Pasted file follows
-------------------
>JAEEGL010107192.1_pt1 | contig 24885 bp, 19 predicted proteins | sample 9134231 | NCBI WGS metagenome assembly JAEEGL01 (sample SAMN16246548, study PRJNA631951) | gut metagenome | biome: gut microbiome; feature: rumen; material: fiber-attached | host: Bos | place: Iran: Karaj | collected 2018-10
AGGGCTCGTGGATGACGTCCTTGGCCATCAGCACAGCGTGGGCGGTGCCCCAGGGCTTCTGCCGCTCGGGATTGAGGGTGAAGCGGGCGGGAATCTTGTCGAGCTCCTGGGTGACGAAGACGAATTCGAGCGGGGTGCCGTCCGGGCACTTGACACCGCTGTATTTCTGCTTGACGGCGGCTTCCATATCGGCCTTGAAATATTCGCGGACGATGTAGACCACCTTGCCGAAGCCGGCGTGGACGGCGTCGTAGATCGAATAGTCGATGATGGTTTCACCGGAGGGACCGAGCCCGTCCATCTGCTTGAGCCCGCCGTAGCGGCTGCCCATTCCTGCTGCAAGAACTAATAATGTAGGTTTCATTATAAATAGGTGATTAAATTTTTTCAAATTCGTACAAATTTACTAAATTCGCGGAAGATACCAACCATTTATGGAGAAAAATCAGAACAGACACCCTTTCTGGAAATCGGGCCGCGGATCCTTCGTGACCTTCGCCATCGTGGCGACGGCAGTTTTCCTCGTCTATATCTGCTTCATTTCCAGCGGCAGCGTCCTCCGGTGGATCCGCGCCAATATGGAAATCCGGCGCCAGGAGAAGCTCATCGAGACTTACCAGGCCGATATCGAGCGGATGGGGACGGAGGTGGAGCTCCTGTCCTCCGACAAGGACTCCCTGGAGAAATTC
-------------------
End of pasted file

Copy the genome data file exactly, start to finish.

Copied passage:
>JAEEGL010107192.1_pt1 | contig 24885 bp, 19 predicted proteins | sample 9134231 | NCBI WGS metagenome assembly JAEEGL01 (sample SAMN16246548, study PRJNA631951) | gut metagenome | biome: gut microbiome; feature: rumen; material: fiber-attached | host: Bos | place: Iran: Karaj | collected 2018-10
AGGGCTCGTGGATGACGTCCTTGGCCATCAGCACAGCGTGGGCGGTGCCCCAGGGCTTCTGCCGCTCGGGATTGAGGGTGAAGCGGGCGGGAATCTTGTCGAGCTCCTGGGTGACGAAGACGAATTCGAGCGGGGTGCCGTCCGGGCACTTGACACCGCTGTATTTCTGCTTGACGGCGGCTTCCATATCGGCCTTGAAATATTCGCGGACGATGTAGACCACCTTGCCGAAGCCGGCGTGGACGGCGTCGTAGATCGAATAGTCGATGATGGTTTCACCGGAGGGACCGAGCCCGTCCATCTGCTTGAGCCCGCCGTAGCGGCTGCCCATTCCTGCTGCAAGAACTAATAATGTAGGTTTCATTATAAATAGGTGATTAAATTTTTTCAAATTCGTACAAATTTACTAAATTCGCGGAAGATACCAACCATTTATGGAGAAAAATCAGAACAGACACCCTTTCTGGAAATCGGGCCGCGGATCCTTCGTGACCTTCGCCATCGTGGCGACGGCAGTTTTCCTCGTCTATATCTGCTTCATTTCCAGCGGCAGCGTCCTCCGGTGGATCCGCGCCAATATGGAAATCCGGCGCCAGGAGAAGCTCATCGAGACTTACCAGGCCGATATCGAGCGGATGGGGACGGAGGTGGAGCTCCTGTCCTCCGACAAGGACTCCCTGGAGAAATTC